Major international arms transfers remained stable over the past decade, according to new data released on Monday by a Sweden-based defense and arms research center.

“For the first time since 2001–2005, the volume of deliveries of major arms between countries did not increase between 2011–15 and 2016–20,” said the Stockholm International Peace Research Institute (SIPRI) in a report.

“However, international arms transfers remain close to the highest level since the end of the cold war,” added the report.

Noting that there had been “substantial increases” in transfers by the US, France and Germany — three of the world’s top five arms exporters — it said these were “largely offset” by declining Russian and Chinese arms exports.

According to the report, arms imports into the Middle East grew by 25% during this period.

The increase was driven chiefly by Saudi Arabia which expanded its purchases by 61%, as well as Egypt with 136% and Qatar with 361%, added the report.

“It is too early to say whether the period of rapid growth in arms transfers of the past two decades is over,” said Pieter Wezeman, a senior researcher for the SIPRI Arms and Military Expenditure Program, according to the statement.

Wezeman also noted the economic impact of the COVID-19 pandemic could see some countries “reassessing their arms imports in the coming years.”

“However, at the same time, even at the height of the pandemic in 2020, several countries signed large contracts for major arms,” he added.

Turkey: Domestic production up, imports down

According to the report, Turkey’s arms imports fell by 59% in 2011-15 and 2016-20.

“A major factor was the USA halting deliveries of F-35 combat aircraft to the country in 2019, after Turkey imported Russian air defence systems,” it explained.

“Turkey is also increasing domestic production of major arms, to reduce its reliance on imports.”

In April 2017, when its protracted efforts to buy an air defense system from the US proved fruitless, Turkey signed a contract with Russia to acquire the S-400 system.

US officials have voiced opposition to its deployment, claiming it would be incompatible with NATO systems and would expose F-35 jets to possible Russian subterfuge.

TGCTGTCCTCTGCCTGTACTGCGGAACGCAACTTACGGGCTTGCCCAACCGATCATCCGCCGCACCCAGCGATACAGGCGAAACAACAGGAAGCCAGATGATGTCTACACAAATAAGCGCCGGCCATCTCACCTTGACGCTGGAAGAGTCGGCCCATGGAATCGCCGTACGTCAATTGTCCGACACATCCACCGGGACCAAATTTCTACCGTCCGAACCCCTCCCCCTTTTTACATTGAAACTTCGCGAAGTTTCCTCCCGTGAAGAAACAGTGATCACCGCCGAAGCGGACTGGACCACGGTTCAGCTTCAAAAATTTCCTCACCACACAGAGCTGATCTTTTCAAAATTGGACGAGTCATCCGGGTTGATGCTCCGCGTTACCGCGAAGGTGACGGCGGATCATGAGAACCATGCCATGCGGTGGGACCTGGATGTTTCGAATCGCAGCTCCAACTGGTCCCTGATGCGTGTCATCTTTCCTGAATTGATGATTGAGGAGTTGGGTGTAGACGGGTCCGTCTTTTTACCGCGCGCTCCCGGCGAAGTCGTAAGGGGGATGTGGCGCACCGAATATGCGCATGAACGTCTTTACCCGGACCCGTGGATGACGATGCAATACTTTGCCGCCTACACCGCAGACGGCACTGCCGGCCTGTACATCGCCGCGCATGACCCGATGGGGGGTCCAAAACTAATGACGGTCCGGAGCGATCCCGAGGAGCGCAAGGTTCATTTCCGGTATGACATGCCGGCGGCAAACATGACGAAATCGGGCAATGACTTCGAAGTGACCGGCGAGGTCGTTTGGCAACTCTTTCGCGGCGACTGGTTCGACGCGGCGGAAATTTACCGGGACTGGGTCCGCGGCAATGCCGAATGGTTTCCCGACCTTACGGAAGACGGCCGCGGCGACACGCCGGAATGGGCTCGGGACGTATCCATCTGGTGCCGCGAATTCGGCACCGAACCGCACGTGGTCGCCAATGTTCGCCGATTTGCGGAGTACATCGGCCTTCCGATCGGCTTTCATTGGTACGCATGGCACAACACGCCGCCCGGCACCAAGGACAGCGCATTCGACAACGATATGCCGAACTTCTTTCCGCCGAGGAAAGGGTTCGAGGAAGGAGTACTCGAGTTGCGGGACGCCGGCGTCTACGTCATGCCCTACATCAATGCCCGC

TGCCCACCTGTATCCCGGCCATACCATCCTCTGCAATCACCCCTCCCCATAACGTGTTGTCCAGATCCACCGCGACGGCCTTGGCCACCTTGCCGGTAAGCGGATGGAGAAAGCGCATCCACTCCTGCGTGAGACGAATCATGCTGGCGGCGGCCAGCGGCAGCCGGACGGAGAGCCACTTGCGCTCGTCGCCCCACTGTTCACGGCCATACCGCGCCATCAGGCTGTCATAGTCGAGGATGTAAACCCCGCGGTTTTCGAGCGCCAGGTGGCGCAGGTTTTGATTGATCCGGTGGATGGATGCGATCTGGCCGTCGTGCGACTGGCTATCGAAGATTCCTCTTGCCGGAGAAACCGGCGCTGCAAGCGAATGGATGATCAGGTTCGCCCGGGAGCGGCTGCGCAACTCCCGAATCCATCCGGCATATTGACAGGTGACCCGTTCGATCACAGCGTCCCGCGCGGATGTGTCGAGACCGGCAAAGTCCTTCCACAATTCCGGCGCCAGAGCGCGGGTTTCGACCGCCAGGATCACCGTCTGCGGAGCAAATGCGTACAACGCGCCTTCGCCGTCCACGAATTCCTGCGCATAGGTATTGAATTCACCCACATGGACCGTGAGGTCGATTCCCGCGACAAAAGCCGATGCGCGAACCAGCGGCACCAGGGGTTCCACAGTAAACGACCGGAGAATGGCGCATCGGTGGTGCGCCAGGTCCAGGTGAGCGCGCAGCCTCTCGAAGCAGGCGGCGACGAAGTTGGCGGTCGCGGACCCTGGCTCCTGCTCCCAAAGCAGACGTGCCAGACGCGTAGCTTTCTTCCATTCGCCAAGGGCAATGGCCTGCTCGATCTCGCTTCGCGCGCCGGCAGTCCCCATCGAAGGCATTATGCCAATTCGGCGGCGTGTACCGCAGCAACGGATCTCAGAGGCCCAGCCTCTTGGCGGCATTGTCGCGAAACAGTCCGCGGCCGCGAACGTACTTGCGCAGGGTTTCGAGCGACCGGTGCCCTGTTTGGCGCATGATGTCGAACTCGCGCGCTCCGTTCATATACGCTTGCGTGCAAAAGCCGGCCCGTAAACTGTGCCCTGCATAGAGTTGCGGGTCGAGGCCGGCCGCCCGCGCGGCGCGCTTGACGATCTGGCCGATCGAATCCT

Turkey, however, stressed that the S-400 would not be integrated into NATO systems and poses no threat to the alliance or its armaments.

Asia, Oceania arms imports on rise

The report highlighted that Asia and Oceania were the regions importing the most major arms, receiving 42% of global arms transfers in 2016-2020.

“India, Australia, China, South Korea and Pakistan were the biggest importers in the region,” according to the report.

It added that the UK’s arms exports had dropped by 27% between 2011-15 and 2016-20. “The UK accounted for 3.3 per cent of total arms exports in 2016–20.”

On recent clashes between Armenia and Azerbaijan that flared up last year, the report said: “Both Armenia and Azerbaijan have been building up their military capabilities through major arms imports in recent years.”

“In 2016–20 Russia accounted for 94 per cent of Armenian arms imports while Israel accounted for 69 per cent of Azerbaijan’s arms imports.”

Relations between the two former Soviet republics have been tense since 1991, when the Armenian military occupied Nagorno-Karabakh, also known as Upper Karabakh, a territory internationally recognized as part of Azerbaijan, and seven adjacent regions.

When new clashes erupted on Sept. 27 last year, Armenia launched attacks on civilians and Azerbaijani forces, and even violated several humanitarian cease-fire agreements.

During the six week-conflict, which ended with a Russian-brokered truce, Azerbaijan liberated several strategic cities and nearly 300 of its settlements and villages from Armenian occupation. The two countries signed a Russian-brokered agreement on Nov. 10 to end the fighting and work toward a comprehensive resolution.

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